I'm sitting down to write on an important topic. I should check my email. Right, where was I? An important topic for students, parents, professionals, and, well, just about everyone. Who's texting me? Oh, shoot; I need to finish that Amazon order. I forgot to call the plumber. And the dog needs to go out. Did I feed my daughter's Brazilian water frog? I should check my email. Wait. Focus. Important topic. Interesting topic. And it's critical that everyone understand the limitations and risks associated with it. I really should check my email. Multi … must check email! … tasking.
Like many people in our digitalized and sensory-loaded world, I'm a fervent multitasker. Email, bills, scheduling, patient care, child care, pet care, Twitter care, fantasy sports; I can do it all. And I can do it all at the same time! At least so I thought. Just checked my email for the fourth time this paragraph. My wife wants to know if we can go to a school fundraiser tonight. My boss is trying to schedule a tennis match. I wonder which QBs are available on the CBS Sportsline waiver wire? Expedia has a new fare alert for me. $299 to fly to Omaha! Sweet. Contrary to the ethos I've prided myself on, in a world of information overload, constant data processing can actually “smog,” “asphyxiate,” and starve away productive time. In fact, multitasking may threaten efficiency more than aid it.
Skeptical? Well, stay with me here (your stock portfolio and Facebook newsfeed can wait), and consider evidence from cognitive testing. Researchers looking at individuals performing two or more tasks at once have found that, quite consistently, people complete tasks faster if they do them serially (one, then the next) rather than in parallel (start one, start the other, back to the first, and so on). In fact, loss of efficiency has been estimated to be around half-a-second per task-switch and up to twice the sum of the time needed to complete two tasks in order. So, for example, if it takes me two minutes to check and respond to my email and three minutes to order a new mattress online, it would take me up to 10 minutes to do the two tasks “at the same time” (switching back and forth between tasks with a delay for each switch). But if I did the tasks serially (focusing on one task and completing it before moving on to the next), the two tasks should take me only five minutes.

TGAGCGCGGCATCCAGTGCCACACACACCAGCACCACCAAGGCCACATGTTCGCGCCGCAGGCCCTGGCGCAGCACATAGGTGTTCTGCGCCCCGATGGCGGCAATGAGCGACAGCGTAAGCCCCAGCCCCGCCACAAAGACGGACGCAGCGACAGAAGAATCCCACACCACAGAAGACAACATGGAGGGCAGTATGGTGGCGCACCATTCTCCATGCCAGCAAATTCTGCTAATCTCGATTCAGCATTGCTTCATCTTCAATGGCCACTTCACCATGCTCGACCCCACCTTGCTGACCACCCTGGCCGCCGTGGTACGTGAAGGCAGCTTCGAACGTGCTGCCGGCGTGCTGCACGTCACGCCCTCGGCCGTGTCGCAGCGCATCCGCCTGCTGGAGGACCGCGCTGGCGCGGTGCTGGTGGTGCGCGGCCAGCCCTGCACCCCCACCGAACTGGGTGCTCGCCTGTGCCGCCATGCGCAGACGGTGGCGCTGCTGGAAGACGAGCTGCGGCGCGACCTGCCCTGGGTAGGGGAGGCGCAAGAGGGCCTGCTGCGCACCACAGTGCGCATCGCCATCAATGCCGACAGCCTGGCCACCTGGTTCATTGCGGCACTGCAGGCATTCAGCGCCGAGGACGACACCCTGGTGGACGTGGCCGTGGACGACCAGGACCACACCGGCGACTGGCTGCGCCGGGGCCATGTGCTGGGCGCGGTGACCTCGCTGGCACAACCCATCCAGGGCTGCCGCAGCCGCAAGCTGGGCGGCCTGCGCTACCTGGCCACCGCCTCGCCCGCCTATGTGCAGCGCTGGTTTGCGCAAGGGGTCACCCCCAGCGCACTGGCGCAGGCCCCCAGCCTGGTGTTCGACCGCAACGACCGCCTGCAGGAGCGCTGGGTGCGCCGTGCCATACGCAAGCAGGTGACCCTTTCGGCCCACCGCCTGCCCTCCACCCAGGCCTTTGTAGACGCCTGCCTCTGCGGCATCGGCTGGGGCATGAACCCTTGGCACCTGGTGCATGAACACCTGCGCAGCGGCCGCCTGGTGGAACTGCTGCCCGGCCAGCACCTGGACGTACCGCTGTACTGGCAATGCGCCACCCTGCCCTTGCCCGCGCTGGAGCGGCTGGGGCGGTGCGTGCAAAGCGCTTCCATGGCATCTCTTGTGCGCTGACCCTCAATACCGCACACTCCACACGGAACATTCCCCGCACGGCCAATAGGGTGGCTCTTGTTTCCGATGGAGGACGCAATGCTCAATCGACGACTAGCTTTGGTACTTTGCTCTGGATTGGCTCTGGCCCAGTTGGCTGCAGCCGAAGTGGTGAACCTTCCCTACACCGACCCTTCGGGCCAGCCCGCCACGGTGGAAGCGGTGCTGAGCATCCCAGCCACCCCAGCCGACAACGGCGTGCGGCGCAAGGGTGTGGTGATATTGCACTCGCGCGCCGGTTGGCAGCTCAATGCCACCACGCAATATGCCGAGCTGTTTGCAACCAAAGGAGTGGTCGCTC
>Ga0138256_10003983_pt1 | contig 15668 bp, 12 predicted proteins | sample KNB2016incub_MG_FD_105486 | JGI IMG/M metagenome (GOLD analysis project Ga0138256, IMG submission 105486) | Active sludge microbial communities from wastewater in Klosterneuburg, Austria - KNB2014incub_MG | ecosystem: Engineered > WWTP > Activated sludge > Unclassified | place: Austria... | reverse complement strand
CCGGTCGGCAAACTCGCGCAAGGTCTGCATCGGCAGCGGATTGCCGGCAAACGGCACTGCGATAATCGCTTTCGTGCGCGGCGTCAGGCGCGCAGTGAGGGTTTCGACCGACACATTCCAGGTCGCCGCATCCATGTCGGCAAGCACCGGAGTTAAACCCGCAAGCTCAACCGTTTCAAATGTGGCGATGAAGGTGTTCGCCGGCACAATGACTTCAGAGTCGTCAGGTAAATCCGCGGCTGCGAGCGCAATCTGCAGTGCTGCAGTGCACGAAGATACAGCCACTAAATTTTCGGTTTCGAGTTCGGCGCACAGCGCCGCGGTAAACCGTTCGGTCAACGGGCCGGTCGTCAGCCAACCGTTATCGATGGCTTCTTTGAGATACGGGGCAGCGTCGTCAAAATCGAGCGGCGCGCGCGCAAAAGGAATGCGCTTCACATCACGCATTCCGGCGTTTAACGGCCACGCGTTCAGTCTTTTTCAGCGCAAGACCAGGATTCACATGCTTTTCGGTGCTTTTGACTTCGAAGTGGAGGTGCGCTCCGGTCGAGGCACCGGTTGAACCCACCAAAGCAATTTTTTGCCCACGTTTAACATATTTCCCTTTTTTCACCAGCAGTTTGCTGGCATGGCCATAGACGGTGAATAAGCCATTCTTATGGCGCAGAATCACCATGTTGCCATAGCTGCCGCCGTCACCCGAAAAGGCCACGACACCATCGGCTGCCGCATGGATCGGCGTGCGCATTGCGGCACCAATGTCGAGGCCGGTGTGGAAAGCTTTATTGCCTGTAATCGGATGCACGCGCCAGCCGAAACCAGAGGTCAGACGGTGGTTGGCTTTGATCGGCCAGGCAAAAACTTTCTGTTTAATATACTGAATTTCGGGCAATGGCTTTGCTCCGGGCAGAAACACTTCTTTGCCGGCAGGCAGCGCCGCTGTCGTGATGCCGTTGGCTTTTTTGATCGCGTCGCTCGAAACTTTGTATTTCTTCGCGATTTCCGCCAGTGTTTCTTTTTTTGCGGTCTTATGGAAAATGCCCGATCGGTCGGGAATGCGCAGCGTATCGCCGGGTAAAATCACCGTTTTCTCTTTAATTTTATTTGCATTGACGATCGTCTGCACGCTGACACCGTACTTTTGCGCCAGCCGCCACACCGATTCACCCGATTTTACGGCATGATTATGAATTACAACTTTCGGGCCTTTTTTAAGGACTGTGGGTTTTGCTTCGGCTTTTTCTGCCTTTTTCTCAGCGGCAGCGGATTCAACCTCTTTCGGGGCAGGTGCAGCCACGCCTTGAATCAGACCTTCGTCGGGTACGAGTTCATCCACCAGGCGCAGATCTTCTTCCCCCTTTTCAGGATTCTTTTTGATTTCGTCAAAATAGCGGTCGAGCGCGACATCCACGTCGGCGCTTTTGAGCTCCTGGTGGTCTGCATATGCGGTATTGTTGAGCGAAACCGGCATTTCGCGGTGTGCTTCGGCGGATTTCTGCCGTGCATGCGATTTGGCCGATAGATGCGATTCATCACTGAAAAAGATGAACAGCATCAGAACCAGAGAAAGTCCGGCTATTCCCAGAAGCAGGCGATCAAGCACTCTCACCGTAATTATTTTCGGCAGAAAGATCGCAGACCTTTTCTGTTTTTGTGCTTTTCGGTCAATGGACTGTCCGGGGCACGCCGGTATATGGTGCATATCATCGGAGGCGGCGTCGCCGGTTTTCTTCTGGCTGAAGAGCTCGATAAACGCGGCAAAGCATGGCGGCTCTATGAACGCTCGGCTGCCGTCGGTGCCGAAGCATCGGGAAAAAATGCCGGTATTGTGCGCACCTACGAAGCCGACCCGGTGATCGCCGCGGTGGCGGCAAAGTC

As we all know, multitasking is more or less a fact of life. We are forced to multitask some or all of the time, at work and at home. A busy shift in the emergency department is an excellent example of this, one with which we are all quite familiar. We spend our days talking with patients, performing physical exams, entering orders, documenting, calling consultants, communicating with nursing and other personnel, performing procedures, and making referrals, all while trying not to neglect an important task like prescribing the correct medication. Studies have shown that emergency physicians are interrupted four to 14 times per hour, or every four minutes or so. An observational study reported that ED nurses (at work) multitask 34 percent of the time. Each and every single one of the interruptions that ED providers experience could have disastrous consequences. (This is why we have developed safety mechanisms like timeouts and checklists.)